They now use the site’s services to promote upcoming screenings of their film, as well as use the new “Audience” feature, which facilitates a relationship between filmmakers and their fan bases. This feature is used on The Tribe’s own Web site, under its “Share Thoughts” page, where users, be they the press, film professors, Jewish educators, or fans, can rate and review the documentary. Also on the page is a link directing users to “The Tribe Curriculum,” the documentary’s own wiki-style page. The page is where educators, community leaders, and the general public can contribute and share thoughts and ideas about The Tribe with people across the world. With all of these features, independent documentary filmmakers, like Mais and Shlain, can have their films widely penetrate the distribution market, as well as have audiences be involved with their films just as much as their big-budget counterparts.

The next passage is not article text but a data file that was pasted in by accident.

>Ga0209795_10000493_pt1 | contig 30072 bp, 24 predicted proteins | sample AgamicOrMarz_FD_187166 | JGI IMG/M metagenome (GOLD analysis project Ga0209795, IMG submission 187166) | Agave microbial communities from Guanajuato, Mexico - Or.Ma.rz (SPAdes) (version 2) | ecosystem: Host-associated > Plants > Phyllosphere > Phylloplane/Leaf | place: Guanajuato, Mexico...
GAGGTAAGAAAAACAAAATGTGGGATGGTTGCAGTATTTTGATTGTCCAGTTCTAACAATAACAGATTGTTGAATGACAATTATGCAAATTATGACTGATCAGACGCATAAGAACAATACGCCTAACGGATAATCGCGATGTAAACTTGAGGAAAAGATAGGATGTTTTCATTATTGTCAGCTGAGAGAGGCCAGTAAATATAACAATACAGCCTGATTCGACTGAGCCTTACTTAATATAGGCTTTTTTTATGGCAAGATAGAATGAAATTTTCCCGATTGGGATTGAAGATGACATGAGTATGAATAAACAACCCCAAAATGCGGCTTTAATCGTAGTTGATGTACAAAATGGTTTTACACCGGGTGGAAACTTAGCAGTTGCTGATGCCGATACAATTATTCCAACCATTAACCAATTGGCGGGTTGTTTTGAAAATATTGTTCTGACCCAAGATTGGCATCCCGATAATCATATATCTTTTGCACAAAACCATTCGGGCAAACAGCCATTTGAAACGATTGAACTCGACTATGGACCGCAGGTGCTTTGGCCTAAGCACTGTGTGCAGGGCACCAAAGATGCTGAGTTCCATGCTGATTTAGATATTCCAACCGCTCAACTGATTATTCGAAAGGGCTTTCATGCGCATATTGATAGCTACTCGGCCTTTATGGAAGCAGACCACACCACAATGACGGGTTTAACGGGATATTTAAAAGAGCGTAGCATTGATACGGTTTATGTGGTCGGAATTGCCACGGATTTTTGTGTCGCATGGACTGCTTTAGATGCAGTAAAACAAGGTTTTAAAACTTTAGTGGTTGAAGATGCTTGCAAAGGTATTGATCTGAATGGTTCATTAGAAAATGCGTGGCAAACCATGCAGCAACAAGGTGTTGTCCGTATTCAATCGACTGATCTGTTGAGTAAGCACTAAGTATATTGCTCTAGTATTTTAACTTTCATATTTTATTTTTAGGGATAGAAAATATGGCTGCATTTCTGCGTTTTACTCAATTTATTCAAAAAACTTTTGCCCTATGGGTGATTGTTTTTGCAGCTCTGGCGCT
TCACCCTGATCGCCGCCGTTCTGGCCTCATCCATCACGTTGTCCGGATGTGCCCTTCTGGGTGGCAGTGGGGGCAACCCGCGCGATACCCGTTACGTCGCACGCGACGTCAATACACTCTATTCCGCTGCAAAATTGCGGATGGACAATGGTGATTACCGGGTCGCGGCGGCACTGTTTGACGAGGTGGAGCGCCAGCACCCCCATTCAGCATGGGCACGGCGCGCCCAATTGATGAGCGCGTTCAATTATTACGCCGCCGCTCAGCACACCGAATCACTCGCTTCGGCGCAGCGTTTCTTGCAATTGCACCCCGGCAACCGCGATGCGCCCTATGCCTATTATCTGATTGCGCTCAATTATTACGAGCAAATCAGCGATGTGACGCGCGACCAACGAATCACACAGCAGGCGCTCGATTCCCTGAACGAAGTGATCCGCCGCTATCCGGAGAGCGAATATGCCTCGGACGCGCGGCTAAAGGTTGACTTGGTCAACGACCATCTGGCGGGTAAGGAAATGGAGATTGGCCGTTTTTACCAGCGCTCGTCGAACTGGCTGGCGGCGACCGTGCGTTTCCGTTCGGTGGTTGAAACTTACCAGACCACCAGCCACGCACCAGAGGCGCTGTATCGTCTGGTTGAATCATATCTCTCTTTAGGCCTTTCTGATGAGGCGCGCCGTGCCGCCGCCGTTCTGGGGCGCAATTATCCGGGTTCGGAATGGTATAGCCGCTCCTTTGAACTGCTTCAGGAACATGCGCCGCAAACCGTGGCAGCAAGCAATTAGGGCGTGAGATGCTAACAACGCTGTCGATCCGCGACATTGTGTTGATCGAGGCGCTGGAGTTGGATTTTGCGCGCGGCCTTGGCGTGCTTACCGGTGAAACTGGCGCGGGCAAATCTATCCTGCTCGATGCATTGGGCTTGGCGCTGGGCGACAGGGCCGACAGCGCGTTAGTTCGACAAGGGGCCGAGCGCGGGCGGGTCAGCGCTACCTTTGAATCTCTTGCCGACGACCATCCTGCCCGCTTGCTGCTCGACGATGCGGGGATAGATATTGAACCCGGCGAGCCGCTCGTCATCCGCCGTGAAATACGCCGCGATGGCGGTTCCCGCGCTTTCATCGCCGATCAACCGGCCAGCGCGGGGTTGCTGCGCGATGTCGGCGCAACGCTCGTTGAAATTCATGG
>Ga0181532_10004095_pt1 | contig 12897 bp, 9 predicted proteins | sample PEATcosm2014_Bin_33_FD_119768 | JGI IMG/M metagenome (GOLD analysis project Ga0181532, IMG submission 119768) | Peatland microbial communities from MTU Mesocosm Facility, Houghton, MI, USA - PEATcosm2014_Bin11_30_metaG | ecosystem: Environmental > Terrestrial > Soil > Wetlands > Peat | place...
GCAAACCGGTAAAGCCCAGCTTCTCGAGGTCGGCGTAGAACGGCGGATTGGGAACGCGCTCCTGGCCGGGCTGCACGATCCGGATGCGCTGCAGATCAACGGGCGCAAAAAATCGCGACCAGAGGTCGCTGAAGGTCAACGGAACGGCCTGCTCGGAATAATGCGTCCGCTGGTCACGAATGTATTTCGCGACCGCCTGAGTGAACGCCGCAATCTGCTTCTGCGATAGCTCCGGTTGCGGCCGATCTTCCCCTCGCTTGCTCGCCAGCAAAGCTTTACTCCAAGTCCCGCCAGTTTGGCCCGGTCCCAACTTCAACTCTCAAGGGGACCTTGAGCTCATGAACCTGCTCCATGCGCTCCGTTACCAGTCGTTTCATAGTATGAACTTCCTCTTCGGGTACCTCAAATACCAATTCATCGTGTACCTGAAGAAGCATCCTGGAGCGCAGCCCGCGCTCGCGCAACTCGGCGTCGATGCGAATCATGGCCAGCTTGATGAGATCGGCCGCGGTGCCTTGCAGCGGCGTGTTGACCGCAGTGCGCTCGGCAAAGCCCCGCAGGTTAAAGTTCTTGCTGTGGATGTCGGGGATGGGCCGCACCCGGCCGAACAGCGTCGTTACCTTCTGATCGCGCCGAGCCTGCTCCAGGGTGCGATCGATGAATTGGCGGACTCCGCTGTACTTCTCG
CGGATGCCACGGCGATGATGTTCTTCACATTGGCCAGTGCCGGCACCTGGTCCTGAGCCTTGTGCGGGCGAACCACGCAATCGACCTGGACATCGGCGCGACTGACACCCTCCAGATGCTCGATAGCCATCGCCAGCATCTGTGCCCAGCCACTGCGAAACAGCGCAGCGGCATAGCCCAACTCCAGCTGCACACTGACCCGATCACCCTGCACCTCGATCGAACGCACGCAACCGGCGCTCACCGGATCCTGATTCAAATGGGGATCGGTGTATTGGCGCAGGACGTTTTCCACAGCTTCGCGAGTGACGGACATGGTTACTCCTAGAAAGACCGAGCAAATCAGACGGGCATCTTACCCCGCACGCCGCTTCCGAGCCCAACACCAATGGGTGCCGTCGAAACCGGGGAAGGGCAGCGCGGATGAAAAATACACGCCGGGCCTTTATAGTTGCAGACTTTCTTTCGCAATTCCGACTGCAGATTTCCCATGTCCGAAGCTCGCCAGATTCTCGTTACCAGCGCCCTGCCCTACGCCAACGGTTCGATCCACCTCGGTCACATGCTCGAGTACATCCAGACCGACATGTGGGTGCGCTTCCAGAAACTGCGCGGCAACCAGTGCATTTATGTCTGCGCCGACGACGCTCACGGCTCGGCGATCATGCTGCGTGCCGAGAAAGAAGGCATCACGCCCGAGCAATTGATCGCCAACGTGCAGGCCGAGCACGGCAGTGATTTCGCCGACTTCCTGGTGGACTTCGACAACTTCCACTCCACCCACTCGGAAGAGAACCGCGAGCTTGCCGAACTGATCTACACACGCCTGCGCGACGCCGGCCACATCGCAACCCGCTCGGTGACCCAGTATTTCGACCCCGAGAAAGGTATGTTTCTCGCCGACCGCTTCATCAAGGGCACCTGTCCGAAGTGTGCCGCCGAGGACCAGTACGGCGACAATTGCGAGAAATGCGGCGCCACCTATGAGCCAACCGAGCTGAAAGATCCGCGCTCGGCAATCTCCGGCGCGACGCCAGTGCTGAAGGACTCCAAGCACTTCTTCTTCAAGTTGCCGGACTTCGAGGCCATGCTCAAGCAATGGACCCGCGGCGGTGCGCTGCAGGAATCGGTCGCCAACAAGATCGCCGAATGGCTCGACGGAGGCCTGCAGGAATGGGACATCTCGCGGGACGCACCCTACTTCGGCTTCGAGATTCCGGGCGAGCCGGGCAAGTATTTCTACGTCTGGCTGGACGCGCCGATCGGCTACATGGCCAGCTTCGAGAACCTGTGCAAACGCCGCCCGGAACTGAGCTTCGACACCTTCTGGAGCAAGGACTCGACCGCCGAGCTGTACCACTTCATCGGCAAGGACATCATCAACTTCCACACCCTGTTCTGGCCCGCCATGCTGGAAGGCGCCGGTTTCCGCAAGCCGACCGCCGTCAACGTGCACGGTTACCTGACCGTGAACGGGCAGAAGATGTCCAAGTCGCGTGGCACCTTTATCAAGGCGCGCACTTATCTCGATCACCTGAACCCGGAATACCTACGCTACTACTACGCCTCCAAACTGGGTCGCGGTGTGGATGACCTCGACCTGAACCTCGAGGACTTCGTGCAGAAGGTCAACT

One documentary filmmaker in particular is known for having been among the first producers to harness the power of the Internet as a distribution tool. Robert Greenwald is a pioneer when it comes to do-it-yourself distribution. In 2003 he promoted his film, Uncovered: The Whole Truth About the Iraq War, through his own Web site and through left-wing political outlets such as AlterNet, The Nation Institute, and Moveon.org. He managed to sell 100,000 copies through streaming video online. The film was then picked up for DVD distribution by the Disinformation Company and sold over 120,000 DVDs. By June of 2004, Greenwald had secured cable TV and theatrical distribution deals through the Sundance Channel and Cinema Libre respectively. The film grossed over $80,000 within the first two weeks of limited release, according to Variety, which is impressive considering that theatrical release was not even part of Greenwald’s initial distribution plan.